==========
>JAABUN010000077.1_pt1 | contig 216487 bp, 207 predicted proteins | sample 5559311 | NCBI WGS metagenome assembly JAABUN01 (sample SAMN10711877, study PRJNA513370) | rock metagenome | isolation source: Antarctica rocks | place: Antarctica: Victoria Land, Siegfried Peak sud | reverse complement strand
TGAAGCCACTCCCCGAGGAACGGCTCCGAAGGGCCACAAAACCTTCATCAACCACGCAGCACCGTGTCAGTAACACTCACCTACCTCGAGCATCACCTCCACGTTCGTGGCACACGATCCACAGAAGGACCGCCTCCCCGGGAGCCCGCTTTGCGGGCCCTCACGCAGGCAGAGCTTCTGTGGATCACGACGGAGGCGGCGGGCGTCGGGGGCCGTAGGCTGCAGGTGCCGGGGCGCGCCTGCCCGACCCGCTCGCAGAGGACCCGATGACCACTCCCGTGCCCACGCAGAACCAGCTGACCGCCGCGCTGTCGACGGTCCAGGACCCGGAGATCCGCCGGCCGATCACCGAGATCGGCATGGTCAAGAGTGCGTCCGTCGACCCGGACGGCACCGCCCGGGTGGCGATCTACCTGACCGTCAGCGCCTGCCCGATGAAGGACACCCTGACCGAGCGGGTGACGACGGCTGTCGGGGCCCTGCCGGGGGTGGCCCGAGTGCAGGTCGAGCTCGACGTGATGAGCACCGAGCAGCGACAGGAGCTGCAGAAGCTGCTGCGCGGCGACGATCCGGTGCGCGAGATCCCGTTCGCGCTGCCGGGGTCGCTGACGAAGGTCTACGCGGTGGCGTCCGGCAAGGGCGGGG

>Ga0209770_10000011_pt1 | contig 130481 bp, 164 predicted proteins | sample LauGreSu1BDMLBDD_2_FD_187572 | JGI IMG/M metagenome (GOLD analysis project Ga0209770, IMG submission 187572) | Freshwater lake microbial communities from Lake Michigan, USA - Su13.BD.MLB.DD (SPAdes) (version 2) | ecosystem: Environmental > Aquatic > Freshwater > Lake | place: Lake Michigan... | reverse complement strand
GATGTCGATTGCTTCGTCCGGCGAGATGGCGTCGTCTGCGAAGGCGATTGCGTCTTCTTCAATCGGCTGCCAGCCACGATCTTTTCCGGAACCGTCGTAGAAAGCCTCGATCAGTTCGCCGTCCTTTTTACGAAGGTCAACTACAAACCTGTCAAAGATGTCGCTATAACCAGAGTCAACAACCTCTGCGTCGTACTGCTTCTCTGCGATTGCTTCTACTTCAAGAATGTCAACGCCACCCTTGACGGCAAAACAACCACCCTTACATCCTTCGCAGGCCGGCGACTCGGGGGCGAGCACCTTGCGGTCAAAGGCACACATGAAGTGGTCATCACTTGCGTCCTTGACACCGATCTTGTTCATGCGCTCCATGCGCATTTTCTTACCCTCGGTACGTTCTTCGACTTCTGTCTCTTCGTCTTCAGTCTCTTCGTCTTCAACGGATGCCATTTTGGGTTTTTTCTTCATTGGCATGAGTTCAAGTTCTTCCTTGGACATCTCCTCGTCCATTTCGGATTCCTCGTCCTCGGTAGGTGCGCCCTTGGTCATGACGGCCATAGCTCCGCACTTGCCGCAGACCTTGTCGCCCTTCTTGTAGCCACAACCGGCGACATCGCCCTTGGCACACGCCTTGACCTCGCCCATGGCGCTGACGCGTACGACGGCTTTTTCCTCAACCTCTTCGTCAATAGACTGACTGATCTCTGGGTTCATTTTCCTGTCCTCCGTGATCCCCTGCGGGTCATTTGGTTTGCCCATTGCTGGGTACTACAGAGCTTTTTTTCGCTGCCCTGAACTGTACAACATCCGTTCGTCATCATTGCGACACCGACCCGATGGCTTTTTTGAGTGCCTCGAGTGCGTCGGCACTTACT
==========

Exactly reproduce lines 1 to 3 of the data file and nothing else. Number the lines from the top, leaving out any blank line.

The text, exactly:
>JAABUN010000077.1_pt1 | contig 216487 bp, 207 predicted proteins | sample 5559311 | NCBI WGS metagenome assembly JAABUN01 (sample SAMN10711877, study PRJNA513370) | rock metagenome | isolation source: Antarctica rocks | place: Antarctica: Victoria Land, Siegfried Peak sud | reverse complement strand
TGAAGCCACTCCCCGAGGAACGGCTCCGAAGGGCCACAAAACCTTCATCAACCACGCAGCACCGTGTCAGTAACACTCACCTACCTCGAGCATCACCTCCACGTTCGTGGCACACGATCCACAGAAGGACCGCCTCCCCGGGAGCCCGCTTTGCGGGCCCTCACGCAGGCAGAGCTTCTGTGGATCACGACGGAGGCGGCGGGCGTCGGGGGCCGTAGGCTGCAGGTGCCGGGGCGCGCCTGCCCGACCCGCTCGCAGAGGACCCGATGACCACTCCCGTGCCCACGCAGAACCAGCTGACCGCCGCGCTGTCGACGGTCCAGGACCCGGAGATCCGCCGGCCGATCACCGAGATCGGCATGGTCAAGAGTGCGTCCGTCGACCCGGACGGCACCGCCCGGGTGGCGATCTACCTGACCGTCAGCGCCTGCCCGATGAAGGACACCCTGACCGAGCGGGTGACGACGGCTGTCGGGGCCCTGCCGGGGGTGGCCCGAGTGCAGGTCGAGCTCGACGTGATGAGCACCGAGCAGCGACAGGAGCTGCAGAAGCTGCTGCGCGGCGACGATCCGGTGCGCGAGATCCCGTTCGCGCTGCCGGGGTCGCTGACGAAGGTCTACGCGGTGGCGTCCGGCAAGGGCGGGG

>Ga0209770_10000011_pt1 | contig 130481 bp, 164 predicted proteins | sample LauGreSu1BDMLBDD_2_FD_187572 | JGI IMG/M metagenome (GOLD analysis project Ga0209770, IMG submission 187572) | Freshwater lake microbial communities from Lake Michigan, USA - Su13.BD.MLB.DD (SPAdes) (version 2) | ecosystem: Environmental > Aquatic > Freshwater > Lake | place: Lake Michigan... | reverse complement strand